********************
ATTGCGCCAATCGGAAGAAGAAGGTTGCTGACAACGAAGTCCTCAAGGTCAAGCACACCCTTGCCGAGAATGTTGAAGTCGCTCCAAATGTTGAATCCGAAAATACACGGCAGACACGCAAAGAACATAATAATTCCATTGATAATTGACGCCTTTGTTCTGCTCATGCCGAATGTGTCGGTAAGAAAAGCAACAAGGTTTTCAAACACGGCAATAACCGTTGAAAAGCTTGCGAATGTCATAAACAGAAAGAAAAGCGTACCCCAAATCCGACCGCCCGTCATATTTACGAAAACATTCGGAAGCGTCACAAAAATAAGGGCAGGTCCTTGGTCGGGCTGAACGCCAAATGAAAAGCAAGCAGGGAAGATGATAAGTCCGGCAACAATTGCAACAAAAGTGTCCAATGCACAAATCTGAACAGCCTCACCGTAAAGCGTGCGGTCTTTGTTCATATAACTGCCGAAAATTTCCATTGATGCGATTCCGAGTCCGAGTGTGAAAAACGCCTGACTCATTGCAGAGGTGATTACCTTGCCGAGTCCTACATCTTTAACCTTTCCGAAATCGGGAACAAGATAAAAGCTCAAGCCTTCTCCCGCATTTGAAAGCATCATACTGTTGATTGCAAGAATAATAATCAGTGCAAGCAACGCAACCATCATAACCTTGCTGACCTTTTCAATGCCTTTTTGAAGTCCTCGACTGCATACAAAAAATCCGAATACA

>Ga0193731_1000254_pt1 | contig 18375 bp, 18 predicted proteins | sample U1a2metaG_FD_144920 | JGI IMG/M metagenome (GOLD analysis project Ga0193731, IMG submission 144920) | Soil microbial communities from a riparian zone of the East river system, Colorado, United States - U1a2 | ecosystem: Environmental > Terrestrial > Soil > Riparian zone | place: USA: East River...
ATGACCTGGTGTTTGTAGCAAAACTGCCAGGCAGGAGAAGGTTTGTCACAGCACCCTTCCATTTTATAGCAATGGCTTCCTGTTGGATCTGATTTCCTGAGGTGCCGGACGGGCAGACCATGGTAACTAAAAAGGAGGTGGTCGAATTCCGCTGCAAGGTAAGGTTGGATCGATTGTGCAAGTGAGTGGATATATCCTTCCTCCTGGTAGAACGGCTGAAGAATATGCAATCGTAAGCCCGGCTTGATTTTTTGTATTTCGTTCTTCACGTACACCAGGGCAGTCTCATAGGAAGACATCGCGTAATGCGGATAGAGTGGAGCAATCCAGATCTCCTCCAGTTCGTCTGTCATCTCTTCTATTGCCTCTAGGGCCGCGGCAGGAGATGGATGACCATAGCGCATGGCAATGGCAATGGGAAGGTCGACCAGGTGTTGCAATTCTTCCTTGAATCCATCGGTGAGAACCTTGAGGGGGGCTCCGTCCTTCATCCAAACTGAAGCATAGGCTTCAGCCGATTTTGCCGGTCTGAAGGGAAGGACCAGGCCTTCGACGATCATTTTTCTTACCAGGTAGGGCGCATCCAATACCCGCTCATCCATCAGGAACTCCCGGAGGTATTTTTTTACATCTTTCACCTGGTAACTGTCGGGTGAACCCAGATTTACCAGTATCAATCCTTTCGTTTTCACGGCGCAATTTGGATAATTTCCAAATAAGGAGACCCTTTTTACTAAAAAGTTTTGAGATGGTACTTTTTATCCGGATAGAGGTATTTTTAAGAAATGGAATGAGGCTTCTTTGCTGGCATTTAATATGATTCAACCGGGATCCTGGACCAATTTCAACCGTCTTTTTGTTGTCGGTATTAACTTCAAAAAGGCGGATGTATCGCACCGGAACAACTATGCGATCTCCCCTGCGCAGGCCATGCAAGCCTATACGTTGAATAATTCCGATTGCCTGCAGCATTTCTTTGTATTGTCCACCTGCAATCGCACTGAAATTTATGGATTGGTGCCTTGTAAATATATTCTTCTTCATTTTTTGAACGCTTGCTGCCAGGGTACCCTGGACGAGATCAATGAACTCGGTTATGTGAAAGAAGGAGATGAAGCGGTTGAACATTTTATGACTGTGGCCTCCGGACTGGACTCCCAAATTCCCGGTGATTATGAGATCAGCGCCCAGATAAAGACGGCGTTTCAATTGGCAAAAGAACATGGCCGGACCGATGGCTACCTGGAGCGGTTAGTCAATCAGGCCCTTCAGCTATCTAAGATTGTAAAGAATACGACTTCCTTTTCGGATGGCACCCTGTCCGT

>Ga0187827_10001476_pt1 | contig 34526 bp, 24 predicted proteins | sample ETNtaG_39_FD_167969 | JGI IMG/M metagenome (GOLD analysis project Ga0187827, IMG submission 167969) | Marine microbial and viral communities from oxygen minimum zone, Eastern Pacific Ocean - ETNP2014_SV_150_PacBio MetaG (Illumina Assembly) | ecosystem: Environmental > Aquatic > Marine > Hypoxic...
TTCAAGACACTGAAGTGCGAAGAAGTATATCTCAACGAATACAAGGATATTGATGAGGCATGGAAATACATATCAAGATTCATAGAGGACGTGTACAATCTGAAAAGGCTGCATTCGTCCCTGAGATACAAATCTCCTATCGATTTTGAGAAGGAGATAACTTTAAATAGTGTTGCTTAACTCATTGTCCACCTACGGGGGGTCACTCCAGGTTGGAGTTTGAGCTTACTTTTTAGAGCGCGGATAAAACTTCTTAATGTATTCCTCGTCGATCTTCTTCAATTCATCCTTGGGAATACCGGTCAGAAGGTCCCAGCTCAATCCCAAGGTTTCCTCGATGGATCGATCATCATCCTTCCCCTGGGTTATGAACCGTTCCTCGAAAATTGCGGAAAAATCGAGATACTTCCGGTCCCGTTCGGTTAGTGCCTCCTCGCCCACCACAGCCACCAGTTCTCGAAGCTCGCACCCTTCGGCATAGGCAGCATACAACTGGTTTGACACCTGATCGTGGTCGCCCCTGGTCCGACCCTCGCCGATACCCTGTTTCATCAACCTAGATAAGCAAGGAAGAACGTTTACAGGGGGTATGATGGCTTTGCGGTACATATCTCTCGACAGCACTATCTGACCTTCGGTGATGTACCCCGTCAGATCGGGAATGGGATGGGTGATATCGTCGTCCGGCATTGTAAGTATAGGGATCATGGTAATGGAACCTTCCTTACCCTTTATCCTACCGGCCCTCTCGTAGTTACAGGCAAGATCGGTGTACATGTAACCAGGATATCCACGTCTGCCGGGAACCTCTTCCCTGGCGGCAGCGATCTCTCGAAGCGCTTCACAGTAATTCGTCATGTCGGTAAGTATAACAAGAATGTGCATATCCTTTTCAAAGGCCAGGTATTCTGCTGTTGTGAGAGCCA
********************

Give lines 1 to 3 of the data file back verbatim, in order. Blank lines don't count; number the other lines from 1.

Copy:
ATTGCGCCAATCGGAAGAAGAAGGTTGCTGACAACGAAGTCCTCAAGGTCAAGCACACCCTTGCCGAGAATGTTGAAGTCGCTCCAAATGTTGAATCCGAAAATACACGGCAGACACGCAAAGAACATAATAATTCCATTGATAATTGACGCCTTTGTTCTGCTCATGCCGAATGTGTCGGTAAGAAAAGCAACAAGGTTTTCAAACACGGCAATAACCGTTGAAAAGCTTGCGAATGTCATAAACAGAAAGAAAAGCGTACCCCAAATCCGACCGCCCGTCATATTTACGAAAACATTCGGAAGCGTCACAAAAATAAGGGCAGGTCCTTGGTCGGGCTGAACGCCAAATGAAAAGCAAGCAGGGAAGATGATAAGTCCGGCAACAATTGCAACAAAAGTGTCCAATGCACAAATCTGAACAGCCTCACCGTAAAGCGTGCGGTCTTTGTTCATATAACTGCCGAAAATTTCCATTGATGCGATTCCGAGTCCGAGTGTGAAAAACGCCTGACTCATTGCAGAGGTGATTACCTTGCCGAGTCCTACATCTTTAACCTTTCCGAAATCGGGAACAAGATAAAAGCTCAAGCCTTCTCCCGCATTTGAAAGCATCATACTGTTGATTGCAAGAATAATAATCAGTGCAAGCAACGCAACCATCATAACCTTGCTGACCTTTTCAATGCCTTTTTGAAGTCCTCGACTGCATACAAAAAATCCGAATACA

>Ga0193731_1000254_pt1 | contig 18375 bp, 18 predicted proteins | sample U1a2metaG_FD_144920 | JGI IMG/M metagenome (GOLD analysis project Ga0193731, IMG submission 144920) | Soil microbial communities from a riparian zone of the East river system, Colorado, United States - U1a2 | ecosystem: Environmental > Terrestrial > Soil > Riparian zone | place: USA: East River...
ATGACCTGGTGTTTGTAGCAAAACTGCCAGGCAGGAGAAGGTTTGTCACAGCACCCTTCCATTTTATAGCAATGGCTTCCTGTTGGATCTGATTTCCTGAGGTGCCGGACGGGCAGACCATGGTAACTAAAAAGGAGGTGGTCGAATTCCGCTGCAAGGTAAGGTTGGATCGATTGTGCAAGTGAGTGGATATATCCTTCCTCCTGGTAGAACGGCTGAAGAATATGCAATCGTAAGCCCGGCTTGATTTTTTGTATTTCGTTCTTCACGTACACCAGGGCAGTCTCATAGGAAGACATCGCGTAATGCGGATAGAGTGGAGCAATCCAGATCTCCTCCAGTTCGTCTGTCATCTCTTCTATTGCCTCTAGGGCCGCGGCAGGAGATGGATGACCATAGCGCATGGCAATGGCAATGGGAAGGTCGACCAGGTGTTGCAATTCTTCCTTGAATCCATCGGTGAGAACCTTGAGGGGGGCTCCGTCCTTCATCCAAACTGAAGCATAGGCTTCAGCCGATTTTGCCGGTCTGAAGGGAAGGACCAGGCCTTCGACGATCATTTTTCTTACCAGGTAGGGCGCATCCAATACCCGCTCATCCATCAGGAACTCCCGGAGGTATTTTTTTACATCTTTCACCTGGTAACTGTCGGGTGAACCCAGATTTACCAGTATCAATCCTTTCGTTTTCACGGCGCAATTTGGATAATTTCCAAATAAGGAGACCCTTTTTACTAAAAAGTTTTGAGATGGTACTTTTTATCCGGATAGAGGTATTTTTAAGAAATGGAATGAGGCTTCTTTGCTGGCATTTAATATGATTCAACCGGGATCCTGGACCAATTTCAACCGTCTTTTTGTTGTCGGTATTAACTTCAAAAAGGCGGATGTATCGCACCGGAACAACTATGCGATCTCCCCTGCGCAGGCCATGCAAGCCTATACGTTGAATAATTCCGATTGCCTGCAGCATTTCTTTGTATTGTCCACCTGCAATCGCACTGAAATTTATGGATTGGTGCCTTGTAAATATATTCTTCTTCATTTTTTGAACGCTTGCTGCCAGGGTACCCTGGACGAGATCAATGAACTCGGTTATGTGAAAGAAGGAGATGAAGCGGTTGAACATTTTATGACTGTGGCCTCCGGACTGGACTCCCAAATTCCCGGTGATTATGAGATCAGCGCCCAGATAAAGACGGCGTTTCAATTGGCAAAAGAACATGGCCGGACCGATGGCTACCTGGAGCGGTTAGTCAATCAGGCCCTTCAGCTATCTAAGATTGTAAAGAATACGACTTCCTTTTCGGATGGCACCCTGTCCGT